If "$\alpha$ ranges over all possible values" means that I'm to optimize over $\alpha$ as well, I could take the solution to the part I just described (if it's correct!) and optimize over $\alpha$. Or I could go back to my original observation about $-1.5$ and say that $$ (z + \cos\alpha)^2 - \cos^2\alpha $$ seems as if it'd be less than 1 for the largest possible $z$ when the first term is larger than 1 and the second cancels it out. And the most cancellation comes when $\cos^2 \alpha = \pm 1$. Picking $\cos \alpha = -1$, I'd guess that $z = 1 + \sqrt{2}$ provides the optimum.

At this point, having played with the problem in my head, the real work -- proving the conjectured answer correct -- begins.

  • $\begingroup$ Okay so alpha is real and alpha ranges over all possible values. Then how to approach the problem? $\endgroup$
    – A Googler
    Oct 10 '14 at 12:53
  • $\begingroup$ Thanks for the answer! But I didn't understand the following sentence -"seems as if it'd be less than 1 for the largest possible z when the first term is larger than 1 and the second cancels it out." And your conjencture is indeed correct . Also , I didn't really understand why z has to be real. Also , for solving using calculus , do i have to set the derivative to zero? But by doing that I'm getting z=-cos alpha which is wrong. $\endgroup$
    – A Googler
    Oct 10 '14 at 18:53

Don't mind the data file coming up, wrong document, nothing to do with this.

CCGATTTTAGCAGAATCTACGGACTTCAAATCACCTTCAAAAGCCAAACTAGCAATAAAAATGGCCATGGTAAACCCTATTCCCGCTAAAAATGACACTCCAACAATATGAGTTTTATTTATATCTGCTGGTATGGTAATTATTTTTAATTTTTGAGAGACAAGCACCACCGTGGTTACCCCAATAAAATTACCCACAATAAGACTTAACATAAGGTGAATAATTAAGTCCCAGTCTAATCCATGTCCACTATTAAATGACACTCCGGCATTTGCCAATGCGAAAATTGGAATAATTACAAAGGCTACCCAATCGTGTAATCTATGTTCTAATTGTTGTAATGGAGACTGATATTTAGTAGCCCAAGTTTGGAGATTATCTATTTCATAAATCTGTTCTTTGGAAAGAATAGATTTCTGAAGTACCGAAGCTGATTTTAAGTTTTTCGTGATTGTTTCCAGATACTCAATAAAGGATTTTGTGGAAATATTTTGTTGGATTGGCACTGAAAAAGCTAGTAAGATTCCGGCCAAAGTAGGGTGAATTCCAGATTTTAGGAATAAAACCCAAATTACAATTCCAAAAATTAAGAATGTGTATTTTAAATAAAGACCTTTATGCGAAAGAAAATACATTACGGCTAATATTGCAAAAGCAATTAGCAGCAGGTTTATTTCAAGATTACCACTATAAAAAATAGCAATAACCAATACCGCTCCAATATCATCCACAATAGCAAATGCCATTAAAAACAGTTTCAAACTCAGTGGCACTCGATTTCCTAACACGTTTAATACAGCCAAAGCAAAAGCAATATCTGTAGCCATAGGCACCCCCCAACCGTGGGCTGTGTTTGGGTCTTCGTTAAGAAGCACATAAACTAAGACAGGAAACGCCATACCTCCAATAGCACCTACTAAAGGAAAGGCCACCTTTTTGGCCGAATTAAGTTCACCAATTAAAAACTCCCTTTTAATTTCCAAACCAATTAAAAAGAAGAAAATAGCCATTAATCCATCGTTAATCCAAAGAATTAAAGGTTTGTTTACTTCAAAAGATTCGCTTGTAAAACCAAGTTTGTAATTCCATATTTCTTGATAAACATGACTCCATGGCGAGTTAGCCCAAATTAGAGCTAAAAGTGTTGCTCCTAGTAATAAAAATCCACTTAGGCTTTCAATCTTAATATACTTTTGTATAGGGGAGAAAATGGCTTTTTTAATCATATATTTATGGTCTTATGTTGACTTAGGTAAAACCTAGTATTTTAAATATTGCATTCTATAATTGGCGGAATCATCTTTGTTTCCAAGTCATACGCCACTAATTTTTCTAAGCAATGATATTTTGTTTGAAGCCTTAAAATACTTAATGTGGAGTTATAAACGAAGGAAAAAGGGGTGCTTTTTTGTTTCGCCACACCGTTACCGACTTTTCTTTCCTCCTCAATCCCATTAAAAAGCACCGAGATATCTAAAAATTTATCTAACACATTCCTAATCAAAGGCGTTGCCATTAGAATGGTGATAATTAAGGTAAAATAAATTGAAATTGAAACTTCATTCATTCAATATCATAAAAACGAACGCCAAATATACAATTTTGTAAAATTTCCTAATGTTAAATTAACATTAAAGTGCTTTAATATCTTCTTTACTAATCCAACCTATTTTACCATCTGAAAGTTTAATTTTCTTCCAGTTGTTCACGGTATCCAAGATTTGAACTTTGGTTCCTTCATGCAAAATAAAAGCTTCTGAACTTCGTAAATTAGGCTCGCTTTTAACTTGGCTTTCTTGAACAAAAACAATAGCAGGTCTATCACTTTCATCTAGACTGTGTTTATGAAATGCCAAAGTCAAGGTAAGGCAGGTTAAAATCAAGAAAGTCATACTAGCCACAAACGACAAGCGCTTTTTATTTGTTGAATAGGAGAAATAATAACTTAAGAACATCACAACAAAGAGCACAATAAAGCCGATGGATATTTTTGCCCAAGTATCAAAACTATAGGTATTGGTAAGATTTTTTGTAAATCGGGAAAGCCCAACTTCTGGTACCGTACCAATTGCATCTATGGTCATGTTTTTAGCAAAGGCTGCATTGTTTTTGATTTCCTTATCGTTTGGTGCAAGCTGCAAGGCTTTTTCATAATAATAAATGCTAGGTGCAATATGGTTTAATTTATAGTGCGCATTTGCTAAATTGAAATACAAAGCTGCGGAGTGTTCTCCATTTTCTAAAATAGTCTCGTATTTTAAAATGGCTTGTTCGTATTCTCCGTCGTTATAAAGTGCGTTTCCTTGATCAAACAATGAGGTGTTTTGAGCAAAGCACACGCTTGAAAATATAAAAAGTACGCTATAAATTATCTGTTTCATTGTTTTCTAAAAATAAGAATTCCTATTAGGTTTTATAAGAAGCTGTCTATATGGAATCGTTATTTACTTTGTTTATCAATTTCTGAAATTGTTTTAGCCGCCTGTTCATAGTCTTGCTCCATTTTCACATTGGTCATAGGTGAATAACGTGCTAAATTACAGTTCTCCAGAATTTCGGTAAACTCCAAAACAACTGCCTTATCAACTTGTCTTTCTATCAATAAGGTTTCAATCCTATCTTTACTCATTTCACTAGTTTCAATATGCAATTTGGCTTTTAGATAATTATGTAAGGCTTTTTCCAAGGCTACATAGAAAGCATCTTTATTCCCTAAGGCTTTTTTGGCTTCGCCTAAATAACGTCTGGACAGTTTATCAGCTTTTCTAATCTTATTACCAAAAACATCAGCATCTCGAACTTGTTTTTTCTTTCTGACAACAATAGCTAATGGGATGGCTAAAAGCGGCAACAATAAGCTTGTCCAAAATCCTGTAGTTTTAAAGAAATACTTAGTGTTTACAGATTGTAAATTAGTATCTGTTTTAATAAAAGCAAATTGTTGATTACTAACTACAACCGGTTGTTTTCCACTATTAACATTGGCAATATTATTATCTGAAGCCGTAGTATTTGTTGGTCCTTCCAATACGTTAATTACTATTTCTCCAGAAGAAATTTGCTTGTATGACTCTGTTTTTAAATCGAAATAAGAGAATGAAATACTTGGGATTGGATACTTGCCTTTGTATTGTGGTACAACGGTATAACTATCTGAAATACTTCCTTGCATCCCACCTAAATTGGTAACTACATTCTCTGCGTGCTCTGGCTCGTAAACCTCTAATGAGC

• $\begingroup$ No surpise. It was a vague description of intuitive woolgathering in my brain. Let me try again: We've got $(z+B)^2 - B^2$. Think of just real $z$ and $B$ for now. We want to make $z$ big, while keeping this expression small. If you had to choose between $z$ having the SAME sign as $B$ and the opposite sign, you'd choose "opposite" so that the first term would be smaller...allowing you to increase $z$. Now the only question is "do you want B big or small?" If $B$ is zero, then the max $z$ will be $\pm 1$; if $B = 1$, I've already shown $z=-1.5$ words. So big $B$ seems better. Re:calculus: yes. $\endgroup$ Oct 10 '14 at 19:11
  • $\begingroup$ To expand: be sure you're maximizing $|z|$ under the constraint that $|(z+B)^2 - B^2| \le 1$. That's constrained optimization, and a job for Lagrange multipliers, unless you can do it in some obvious and direct way. $\endgroup$ Oct 10 '14 at 19:14

Using the triangle inequality $$|z^2|-|2z\cos(\alpha)|\leq |z^2+2z\cos(\alpha)|\leq 1$$ but $$|z^2|-|2z|\leq |z^2|-|2z\cos(\alpha)|$$ therefore $$|z^2|-|2z|=|z|^2-2|z|\leq 1\Rightarrow (|z|-1)^2\leq2\Rightarrow ||z|-1|\leq\sqrt{2}$$ In other words $$0 \leq |z|\leq \sqrt{2}+1$$ Notice that this inequality is sharp because it is attained for $\alpha=\pi$ and $z=\sqrt{2}+1$.

  • $\begingroup$ Thanks for the answer! But I've a question: 1. In the first step of triangle inequality , shouldn't the absolute value of LHS be less than what you've written ? (as the 'magnitude' of difference of two sides is less than the third side) $\endgroup$
    – A Googler
    Oct 11 '14 at 8:35
  • $\begingroup$ @ A Googler: I have used the fact $|a|-|b|\leq |a+b|$ then because $0\leq |\cos(\alpha)|\leq 1$ the result follows. $\endgroup$
    – Arian
    Oct 11 '14 at 9:46
  • $\begingroup$ Oh yes I got it , fantastic answer! $\endgroup$
    – A Googler
    Oct 11 '14 at 11:18

Your Answer

By clicking “Post Your Answer”, you agree to our terms of service, privacy policy and cookie policy

Not the answer you're looking for? Browse other questions tagged or ask your own question.